Muhammad's Grave

Muhammad's Grave: Death Rites and the Making of Islamic Society

Leor Halevi
Copyright Date: 2007
Pages: 416
https://www.jstor.org/stable/10.7312/hale13742
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  • Book Info
    Muhammad's Grave
    Book Description:

    In his probing study of the role of death rites in the making of Islamic society, Leor Halevi imaginatively plays prescriptive texts against material culture and advances new ways of interpreting highly contested sources. His original research reveals that religious scholars of the early Islamic period produced codes of funerary law not only to define the handling of a Muslim corpse but also to transform everyday urban practices. Relying on oral traditions, these scholars established new social patterns in the cities of Arabia, Mesopotamia, and the eastern Mediterranean. They distinguished Islamic rites from Christian, Jewish, and Zoroastrian rites and changed the way men and women interacted publicly and privately.

    In each chapter Halevi explores a different layer of human interaction, following the movement of the corpse from the deathbed to the grave. In the process he analyzes the real and imaginary relationships between husbands and wives, prayer leaders and mourners, and even dreamers and the dead. He describes how Muslims wailed for the deceased, prepared corpses for burial, marched in funerary processions, and prayed for the dead, highlighting the specific economic and political factors involved in these rituals as well as key religious and sexual divisions.

    Offering a unique perspective on the making of Islamic social and religious ideals during this early period, Halevi forges a fascinating link between the development of funerary rites and the efforts of an emerging religion to carve out its own, distinct identity. Muhammad's Grave is a groundbreaking history of the rise of Islam and the roots of contemporary Muslim attitudes toward the body and society.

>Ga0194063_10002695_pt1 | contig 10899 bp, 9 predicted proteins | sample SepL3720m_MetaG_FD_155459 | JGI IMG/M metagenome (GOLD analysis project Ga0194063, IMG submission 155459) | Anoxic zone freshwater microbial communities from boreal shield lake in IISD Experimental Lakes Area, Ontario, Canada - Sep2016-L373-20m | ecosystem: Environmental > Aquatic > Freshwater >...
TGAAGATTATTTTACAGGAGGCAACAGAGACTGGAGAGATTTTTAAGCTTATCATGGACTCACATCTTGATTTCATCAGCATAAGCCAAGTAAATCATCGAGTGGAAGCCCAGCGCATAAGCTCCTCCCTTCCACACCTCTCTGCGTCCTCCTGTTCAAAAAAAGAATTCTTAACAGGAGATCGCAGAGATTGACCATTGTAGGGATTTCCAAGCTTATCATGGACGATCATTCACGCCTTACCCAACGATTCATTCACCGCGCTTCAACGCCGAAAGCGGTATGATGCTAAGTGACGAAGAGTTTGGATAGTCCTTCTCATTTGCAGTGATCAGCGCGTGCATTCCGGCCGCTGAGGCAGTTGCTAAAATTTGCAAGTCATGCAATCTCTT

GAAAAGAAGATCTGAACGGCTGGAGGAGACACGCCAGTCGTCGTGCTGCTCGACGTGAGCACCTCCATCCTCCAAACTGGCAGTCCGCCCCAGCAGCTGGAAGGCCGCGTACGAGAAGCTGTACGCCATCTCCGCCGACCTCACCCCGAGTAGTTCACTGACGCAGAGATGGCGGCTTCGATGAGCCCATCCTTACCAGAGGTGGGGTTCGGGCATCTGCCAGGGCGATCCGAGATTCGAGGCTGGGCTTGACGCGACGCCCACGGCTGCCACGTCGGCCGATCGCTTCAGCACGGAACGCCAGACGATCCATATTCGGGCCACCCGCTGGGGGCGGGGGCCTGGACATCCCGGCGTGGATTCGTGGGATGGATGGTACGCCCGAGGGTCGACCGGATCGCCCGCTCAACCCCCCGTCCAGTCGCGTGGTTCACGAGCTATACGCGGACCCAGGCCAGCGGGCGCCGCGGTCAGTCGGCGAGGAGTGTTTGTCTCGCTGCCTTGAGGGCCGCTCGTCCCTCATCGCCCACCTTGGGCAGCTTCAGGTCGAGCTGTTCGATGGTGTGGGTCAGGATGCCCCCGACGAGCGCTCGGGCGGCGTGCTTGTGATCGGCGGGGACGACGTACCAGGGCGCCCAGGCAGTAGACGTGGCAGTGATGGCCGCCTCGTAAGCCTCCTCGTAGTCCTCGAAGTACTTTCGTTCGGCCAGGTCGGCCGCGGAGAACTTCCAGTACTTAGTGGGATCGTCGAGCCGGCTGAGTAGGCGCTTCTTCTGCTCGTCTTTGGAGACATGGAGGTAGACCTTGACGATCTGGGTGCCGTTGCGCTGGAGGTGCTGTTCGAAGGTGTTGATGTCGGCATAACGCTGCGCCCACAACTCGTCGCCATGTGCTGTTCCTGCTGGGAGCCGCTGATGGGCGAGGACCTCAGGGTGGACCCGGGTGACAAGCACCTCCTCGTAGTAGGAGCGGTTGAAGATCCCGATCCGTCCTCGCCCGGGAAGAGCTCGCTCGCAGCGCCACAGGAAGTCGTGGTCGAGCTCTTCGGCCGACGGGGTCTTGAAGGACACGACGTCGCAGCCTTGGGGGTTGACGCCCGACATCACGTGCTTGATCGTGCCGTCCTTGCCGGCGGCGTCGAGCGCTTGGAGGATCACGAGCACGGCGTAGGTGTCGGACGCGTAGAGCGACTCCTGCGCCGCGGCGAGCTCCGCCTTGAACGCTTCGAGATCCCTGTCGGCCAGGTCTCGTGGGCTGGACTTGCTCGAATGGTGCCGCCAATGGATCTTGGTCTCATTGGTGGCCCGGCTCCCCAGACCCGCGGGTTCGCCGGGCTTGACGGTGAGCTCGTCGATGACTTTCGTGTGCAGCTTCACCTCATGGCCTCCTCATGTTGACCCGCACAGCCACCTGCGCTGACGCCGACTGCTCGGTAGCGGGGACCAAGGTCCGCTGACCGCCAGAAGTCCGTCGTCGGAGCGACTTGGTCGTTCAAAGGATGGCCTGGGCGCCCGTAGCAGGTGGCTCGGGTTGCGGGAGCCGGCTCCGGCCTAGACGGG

eISBN: 978-0-231-51193-3
    Subjects: Religion, Sociology, History

Table of Contents

  1. Front Matter
    (pp. i-iv)
  2. Table of Contents
    (pp. v-viii)
  3. List of Illustrations
    (pp. ix-x)
  4. Acknowledgments
    (pp. xi-xv)
  5. Map
    (pp. xvi-xvi)
  6. INTRODUCTION Funerary Traditions and the Making of Islamic Society
    (pp. 1-13)

    Perhaps the story should begin with an oral tradition set in the city of Medina in the year 632, moments before the death of Muḥhammad’s daughter. Sensing the end of her life, after suffering in illness for several months, Fāṭima recognized the time had come to prepare for her own death and burial. So she asked Salmā, a woman in her company, to pour water for a bath. Having purified her body in a ritual ablution, Fāṭima dressed in new clothes and instructed Salmā to place her bed in the middle of the room. Fāṭima then lay down facing in...

  7. CHAPTER ONE Tombstones: Markers of Social and Religious Change, 650–800
    (pp. 14-42)

    Twenty or so years after the death of the prophet Muḥammad in 632, ‘Abd al-Raḥmān ibn Khayr passed away. His name does not appear in the annals of history and, but for an extraordinary record of his death, memory of his existence would have been altogether lost. His tombstone, once hailed as “the oldest known monument in the Islamic world,” entreats the reader to ask for God’s forgiveness:

    In the name of God, the Merciful, the Compassionate, this grave

    belongs to ‘Abd al-Raḥmān ibn Khayr al-Ḥajrī.

    Forgive him, O God, and make him enter [Paradise] by your mercy,

    and let...

  8. CHAPTER TWO Washing the Corpse in Arabia and Mesopotamia
    (pp. 43-83)

    The Qur’ān does not reveal, even in parables, how the last of the Prophets died and what became of his corpse. It provides but an allusion to his death in a verse (Qur’ān 3:144) that fails to predict whether he would die in a natural or a violent way: “Muḥammad is only a messenger. Other messengers have already passed away before him, so if he dies or is slain, will you turn on your heels?” Unlike the Qur’ān, the oldest extant biography, by Ibn Isḥaq (d. 767), depicts in some detail the events surrounding Muḥammad’s death in the summer of...